Charles Alexander Smith Passes Away
(from The Music Trade Review of October 6, 1917)

Charles Alexander Smith.

(From October 6, 1917, issue of The Music Trade Review)

Portrait of Charles Alexander Smith, founder of the C.A. Smith Piano Company in 1884, later to become the Smith, Barnes & Strohber Piano Company. Deceased September 30, 1917.


President of Smith, Barnes & Strohber Co. Dies in His Eightieth Year—Was One of the Pioneer Members of the Western Piano Trade—Host of Prominent Men Attend Funeral

CHICAGO, Ill., October 3.—Charles Alexander Smith, president of the Smith, Barnes & Strohber Co., and a pioneer and dominant factor in the Western piano trade, died at his home in Highland Park at 8 o'clock last Sunday morning, September 30, in his eightieth year. His death did not come altogether unexpectedly either to his associates or to the trade generally, as it had been known for some time that he was a sick man. Following an operation early in the year he had been obliged to give up his habit of constant daily attendance and personal supervision of the great business which he had persisted in up to that time in spite of his advanced age. In spite of his illness he had been at the office practically once a week ever since, conferring with the members of the wonderful organization which he had built up around him.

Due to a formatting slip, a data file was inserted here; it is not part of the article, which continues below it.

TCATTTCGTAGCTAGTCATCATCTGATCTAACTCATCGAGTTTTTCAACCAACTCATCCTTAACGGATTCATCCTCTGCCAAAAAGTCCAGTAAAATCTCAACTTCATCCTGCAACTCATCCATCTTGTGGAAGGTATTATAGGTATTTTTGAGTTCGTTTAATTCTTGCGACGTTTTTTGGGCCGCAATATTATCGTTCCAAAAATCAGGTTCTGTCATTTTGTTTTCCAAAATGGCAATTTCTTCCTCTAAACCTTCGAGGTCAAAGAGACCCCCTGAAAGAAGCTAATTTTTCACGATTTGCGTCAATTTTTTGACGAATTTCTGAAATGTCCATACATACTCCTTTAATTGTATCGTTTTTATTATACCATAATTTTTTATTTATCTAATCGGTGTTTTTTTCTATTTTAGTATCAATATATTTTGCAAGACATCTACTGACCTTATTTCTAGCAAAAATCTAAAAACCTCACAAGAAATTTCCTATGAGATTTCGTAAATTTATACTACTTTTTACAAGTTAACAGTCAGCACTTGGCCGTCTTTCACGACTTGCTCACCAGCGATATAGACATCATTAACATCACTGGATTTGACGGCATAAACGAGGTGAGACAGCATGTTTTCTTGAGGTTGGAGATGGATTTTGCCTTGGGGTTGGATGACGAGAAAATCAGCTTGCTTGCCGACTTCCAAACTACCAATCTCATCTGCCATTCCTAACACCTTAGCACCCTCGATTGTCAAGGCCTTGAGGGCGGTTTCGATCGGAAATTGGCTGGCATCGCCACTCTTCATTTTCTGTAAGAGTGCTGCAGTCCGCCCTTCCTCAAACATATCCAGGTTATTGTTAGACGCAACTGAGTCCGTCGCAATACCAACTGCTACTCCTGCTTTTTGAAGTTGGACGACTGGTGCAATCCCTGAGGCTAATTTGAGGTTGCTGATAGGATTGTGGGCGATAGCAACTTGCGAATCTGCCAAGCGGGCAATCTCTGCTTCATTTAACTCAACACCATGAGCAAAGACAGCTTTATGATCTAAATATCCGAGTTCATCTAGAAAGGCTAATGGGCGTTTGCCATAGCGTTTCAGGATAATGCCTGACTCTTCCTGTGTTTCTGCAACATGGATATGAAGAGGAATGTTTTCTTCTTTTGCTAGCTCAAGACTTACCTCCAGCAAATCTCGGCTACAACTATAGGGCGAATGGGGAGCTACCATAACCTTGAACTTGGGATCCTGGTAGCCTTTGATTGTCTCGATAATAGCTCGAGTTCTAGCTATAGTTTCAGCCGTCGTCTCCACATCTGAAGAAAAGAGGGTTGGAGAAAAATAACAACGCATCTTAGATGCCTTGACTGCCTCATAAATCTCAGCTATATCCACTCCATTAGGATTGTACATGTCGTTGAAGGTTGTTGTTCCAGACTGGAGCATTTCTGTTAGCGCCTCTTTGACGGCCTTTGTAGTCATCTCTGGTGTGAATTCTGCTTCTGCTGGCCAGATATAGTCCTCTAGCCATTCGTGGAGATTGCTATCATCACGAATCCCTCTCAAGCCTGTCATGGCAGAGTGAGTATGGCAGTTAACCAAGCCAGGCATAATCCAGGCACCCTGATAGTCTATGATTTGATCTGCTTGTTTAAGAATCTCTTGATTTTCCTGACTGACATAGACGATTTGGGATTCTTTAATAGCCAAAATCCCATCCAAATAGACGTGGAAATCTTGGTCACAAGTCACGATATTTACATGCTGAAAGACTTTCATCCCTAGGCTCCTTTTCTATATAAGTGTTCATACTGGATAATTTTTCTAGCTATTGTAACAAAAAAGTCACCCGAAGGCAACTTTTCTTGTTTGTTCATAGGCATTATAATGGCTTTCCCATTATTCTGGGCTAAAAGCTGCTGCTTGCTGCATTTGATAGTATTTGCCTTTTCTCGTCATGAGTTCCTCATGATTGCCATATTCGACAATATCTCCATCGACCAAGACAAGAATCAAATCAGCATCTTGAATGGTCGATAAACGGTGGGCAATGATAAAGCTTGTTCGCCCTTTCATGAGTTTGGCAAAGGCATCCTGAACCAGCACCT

Mr. Smith was born in Wayne County, Mich., in 1838. He came to Chicago in 1856 and engaged in the harness and saddlery hardware business. The great fire of 1871 practically put him out of business, and after that he joined a mercantile firm in St. Paul and traveled out of that city for some time. In 1884 he embarked in the piano manufacturing business under the name of C. A. Smith & Co., occupying a little building on Indiana street, near Franklin, and turning out two pianos a week. This was the nucleus of the great company of to-day, owning two of the largest plants in the piano field. The business grew very rapidly, and in 1891 a site was bought on Clybourn avenue and the present large plant was built and occupied. About this time G. K. Barnes joined the company, and it was reorganized under the name of the Smith & Barnes Piano Co. Mr. Barnes withdrew in 1898.

In 1903 the business had grown to such vast dimensions that the great plant at Milwaukee was secured in addition to the Chicago factory. In 1906 the business of the Strohber Piano Co., of Chicago, was taken over and the name again changed to the Smith, Barnes & Strohber Co.